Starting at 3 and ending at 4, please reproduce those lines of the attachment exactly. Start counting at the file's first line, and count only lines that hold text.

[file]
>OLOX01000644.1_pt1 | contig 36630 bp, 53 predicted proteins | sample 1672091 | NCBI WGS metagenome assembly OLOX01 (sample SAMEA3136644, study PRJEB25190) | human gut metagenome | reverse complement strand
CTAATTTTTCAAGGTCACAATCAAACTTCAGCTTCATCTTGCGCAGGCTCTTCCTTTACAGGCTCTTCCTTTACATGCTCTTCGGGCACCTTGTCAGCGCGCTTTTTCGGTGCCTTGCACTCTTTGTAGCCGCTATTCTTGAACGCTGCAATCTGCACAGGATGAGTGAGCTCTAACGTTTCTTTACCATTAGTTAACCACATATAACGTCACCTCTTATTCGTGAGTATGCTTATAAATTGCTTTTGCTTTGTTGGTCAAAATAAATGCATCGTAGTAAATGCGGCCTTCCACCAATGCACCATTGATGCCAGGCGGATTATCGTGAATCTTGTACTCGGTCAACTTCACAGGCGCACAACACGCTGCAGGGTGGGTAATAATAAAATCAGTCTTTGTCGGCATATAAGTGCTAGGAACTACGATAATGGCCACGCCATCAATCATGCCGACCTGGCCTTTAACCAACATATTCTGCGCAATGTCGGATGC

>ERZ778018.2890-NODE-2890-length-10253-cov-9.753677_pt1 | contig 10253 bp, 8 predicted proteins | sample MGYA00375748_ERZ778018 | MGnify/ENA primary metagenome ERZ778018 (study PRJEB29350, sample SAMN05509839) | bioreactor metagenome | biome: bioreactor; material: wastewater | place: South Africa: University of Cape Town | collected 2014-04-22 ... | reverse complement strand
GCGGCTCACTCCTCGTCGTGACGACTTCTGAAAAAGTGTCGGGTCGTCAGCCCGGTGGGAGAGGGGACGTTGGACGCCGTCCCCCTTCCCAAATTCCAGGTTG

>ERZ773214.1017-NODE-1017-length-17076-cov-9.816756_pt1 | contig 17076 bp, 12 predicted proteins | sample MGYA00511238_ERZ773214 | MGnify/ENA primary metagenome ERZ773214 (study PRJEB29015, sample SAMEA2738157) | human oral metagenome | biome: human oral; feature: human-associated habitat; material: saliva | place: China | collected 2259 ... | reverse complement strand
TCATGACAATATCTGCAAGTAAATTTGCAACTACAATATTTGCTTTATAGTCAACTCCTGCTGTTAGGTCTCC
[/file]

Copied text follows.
>ERZ778018.2890-NODE-2890-length-10253-cov-9.753677_pt1 | contig 10253 bp, 8 predicted proteins | sample MGYA00375748_ERZ778018 | MGnify/ENA primary metagenome ERZ778018 (study PRJEB29350, sample SAMN05509839) | bioreactor metagenome | biome: bioreactor; material: wastewater | place: South Africa: University of Cape Town | collected 2014-04-22 ... | reverse complement strand
GCGGCTCACTCCTCGTCGTGACGACTTCTGAAAAAGTGTCGGGTCGTCAGCCCGGTGGGAGAGGGGACGTTGGACGCCGTCCCCCTTCCCAAATTCCAGGTTG